Some Carson City businesses opened their doors last weekend after Gov. Steve Sisolak moved the state into the first phase of recovery.
Sisolak announced late Thursday afternoon that starting Saturday restaurants, retailers, hair salons and other businesses could open to customers under stringent restrictions to prevent the spread of the coronavirus.
“When we came in on Friday we had 18 phone messages and 79 people had booked online,” said Starr Nixdorf, who with her husband Perry owns Paradise Salon Spa Wellness. “That’s an indication of how badly people wanted us to open back up.”
On Saturday, the salon had three
hair stylists working at a safe distance from one another. The salon’s nail
technician took clients, as always, in a separate room. By Friday, Nixdorf
hopes to have all seven stylists working after installing partitions between
their work stations, which each have their own sink.
“The design of our salon helped us out,” she said.
Salons have to follow rules set by the Nevada State Board of Cosmetology and restrictions on services.
Nixdorf said customers over the weekend were fine following the new procedures, although not all of them read the guidelines posted on the salon’s doors.
“What’s going to be really hard is customer service. People can’t wait in the client lounge, we can’t serve them water or tea,” said Nixdorf. “I worry about all those reviews.”
Jim Phalan, owner, Fox Brewpub, understands that.
“We had a few good reviews and some bad reviews,” said Phalan. “We were out of practice.”
The downtown restaurant started serving at noon Saturday, making 11 tables on its patio available.
“It was like the floodgates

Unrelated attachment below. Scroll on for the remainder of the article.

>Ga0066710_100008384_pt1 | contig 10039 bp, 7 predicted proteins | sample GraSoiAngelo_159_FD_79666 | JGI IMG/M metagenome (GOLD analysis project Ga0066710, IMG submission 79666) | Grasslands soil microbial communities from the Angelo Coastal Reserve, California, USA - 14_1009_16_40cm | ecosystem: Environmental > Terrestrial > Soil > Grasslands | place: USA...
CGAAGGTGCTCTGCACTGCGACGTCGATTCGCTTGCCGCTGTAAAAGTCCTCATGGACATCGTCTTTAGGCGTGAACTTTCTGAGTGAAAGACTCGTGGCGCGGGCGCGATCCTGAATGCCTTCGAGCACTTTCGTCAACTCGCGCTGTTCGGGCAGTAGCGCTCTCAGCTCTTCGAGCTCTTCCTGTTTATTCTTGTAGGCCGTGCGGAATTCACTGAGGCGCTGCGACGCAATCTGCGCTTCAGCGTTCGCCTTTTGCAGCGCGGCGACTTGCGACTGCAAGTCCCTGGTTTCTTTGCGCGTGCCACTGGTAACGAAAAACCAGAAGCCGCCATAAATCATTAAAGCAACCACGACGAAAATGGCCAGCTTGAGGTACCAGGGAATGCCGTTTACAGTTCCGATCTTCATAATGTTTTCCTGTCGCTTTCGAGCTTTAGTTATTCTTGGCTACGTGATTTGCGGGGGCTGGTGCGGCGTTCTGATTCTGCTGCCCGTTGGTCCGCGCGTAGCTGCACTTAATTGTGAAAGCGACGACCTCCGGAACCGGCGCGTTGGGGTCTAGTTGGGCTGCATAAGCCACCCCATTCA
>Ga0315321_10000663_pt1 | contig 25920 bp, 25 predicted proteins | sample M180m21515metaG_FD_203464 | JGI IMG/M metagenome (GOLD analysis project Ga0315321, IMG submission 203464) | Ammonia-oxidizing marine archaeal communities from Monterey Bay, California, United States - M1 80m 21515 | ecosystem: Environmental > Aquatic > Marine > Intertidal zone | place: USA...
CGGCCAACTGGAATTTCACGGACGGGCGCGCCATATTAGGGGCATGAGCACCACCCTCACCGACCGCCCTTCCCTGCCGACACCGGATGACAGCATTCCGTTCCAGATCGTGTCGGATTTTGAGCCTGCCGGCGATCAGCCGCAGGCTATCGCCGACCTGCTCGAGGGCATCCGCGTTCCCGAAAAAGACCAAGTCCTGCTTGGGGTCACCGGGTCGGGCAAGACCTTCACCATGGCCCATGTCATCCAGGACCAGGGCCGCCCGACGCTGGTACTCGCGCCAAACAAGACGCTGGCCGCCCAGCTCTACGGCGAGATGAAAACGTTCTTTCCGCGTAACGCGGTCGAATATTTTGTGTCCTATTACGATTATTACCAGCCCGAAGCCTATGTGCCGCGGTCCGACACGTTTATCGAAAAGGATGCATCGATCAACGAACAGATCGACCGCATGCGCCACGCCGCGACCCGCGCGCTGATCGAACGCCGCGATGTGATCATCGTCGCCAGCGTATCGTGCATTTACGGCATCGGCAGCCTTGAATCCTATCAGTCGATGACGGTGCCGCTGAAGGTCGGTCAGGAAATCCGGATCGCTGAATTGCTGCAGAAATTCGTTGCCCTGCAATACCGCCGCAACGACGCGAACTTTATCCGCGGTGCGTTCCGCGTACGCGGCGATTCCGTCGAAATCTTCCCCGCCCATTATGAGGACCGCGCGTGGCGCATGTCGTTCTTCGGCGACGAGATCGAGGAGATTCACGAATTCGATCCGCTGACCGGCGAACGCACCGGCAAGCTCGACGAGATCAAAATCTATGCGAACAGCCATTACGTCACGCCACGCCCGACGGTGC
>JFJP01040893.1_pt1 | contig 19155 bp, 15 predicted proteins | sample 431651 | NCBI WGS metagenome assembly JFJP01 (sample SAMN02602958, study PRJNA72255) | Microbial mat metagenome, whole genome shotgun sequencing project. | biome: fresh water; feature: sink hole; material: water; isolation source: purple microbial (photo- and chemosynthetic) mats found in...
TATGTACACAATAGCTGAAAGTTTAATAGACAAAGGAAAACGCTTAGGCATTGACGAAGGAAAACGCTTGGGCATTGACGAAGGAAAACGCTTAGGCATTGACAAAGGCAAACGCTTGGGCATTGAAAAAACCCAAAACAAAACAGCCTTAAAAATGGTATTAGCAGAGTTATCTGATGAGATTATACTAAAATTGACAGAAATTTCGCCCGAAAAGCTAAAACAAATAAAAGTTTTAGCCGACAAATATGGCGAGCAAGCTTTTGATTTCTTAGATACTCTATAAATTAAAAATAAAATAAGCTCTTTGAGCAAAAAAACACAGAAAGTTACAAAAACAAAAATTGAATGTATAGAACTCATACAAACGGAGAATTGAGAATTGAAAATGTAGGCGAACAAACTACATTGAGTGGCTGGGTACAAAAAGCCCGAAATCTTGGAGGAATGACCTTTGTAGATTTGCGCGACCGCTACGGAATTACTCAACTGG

opened. We were busy,” said Phalan.
Sunday, Mother’s Day, was busy,
too, and windy. At one point, staff was spraying sanitizer on a table and a
gust carried it to the next table.
“The patron was upset. We offered
to pay for her lunch,” said Phalan, but she wrote a bad online review instead.
On Monday, the brewpub opened up inside as well, at half capacity as required by the reopening regulations.
“If we can maintain (the business) we did on Monday, we’ll be OK,” said Phalan.
Both Nixdorf and Phalan applied for and received Small Business Administration Paycheck Protection Program loans, and both said it is helping keep their businesses afloat.
“That has really taken a lot of stress off us,” said Nixdorf.
Several Carson City restaurants are waiting to open. Mark Estee, owner of Cucino Lupo and The Union, both downtown, posted on Facebook that both restaurants would open next week — the Italian eatery on May 19 and the taphouse on May 18 — after training employees on new procedures. The Union continues to offer curbside pickup.
Sassafras Eclectic Food Joint
posted online that pickup is available but that a date to reopen the dining
room had not been determined yet. And Glen Eagles left its opening up in the
“Glen Eagles will remain closed while phase restrictions are in place,” read a Facebook post. “We miss all of our customers and look forward to opening when the restrictions are more conducive to the pleasurable dining experience our customers are accustomed to.”
Red's Old 395 Grill, which has
been providing curbside takeout, opened its dining room on Monday.
“We wanted to make sure we executed everything to the standard of the health department,” said Jaime Lopez, manager. “One of the things we learned is not everyone is ready to dine out.”
Lopez said the restaurant saw steady business but customers were still more interested in takeout.
Some restaurants are reportedly not opening during this first phase of recovery because even if business picks up, serving at half capacity does not cover operating costs.
But Lopez said Red’s is committed to staying open.
“We’re not doing it to make a profit,” said Lopez. “We’re doing it to take care of our employees.”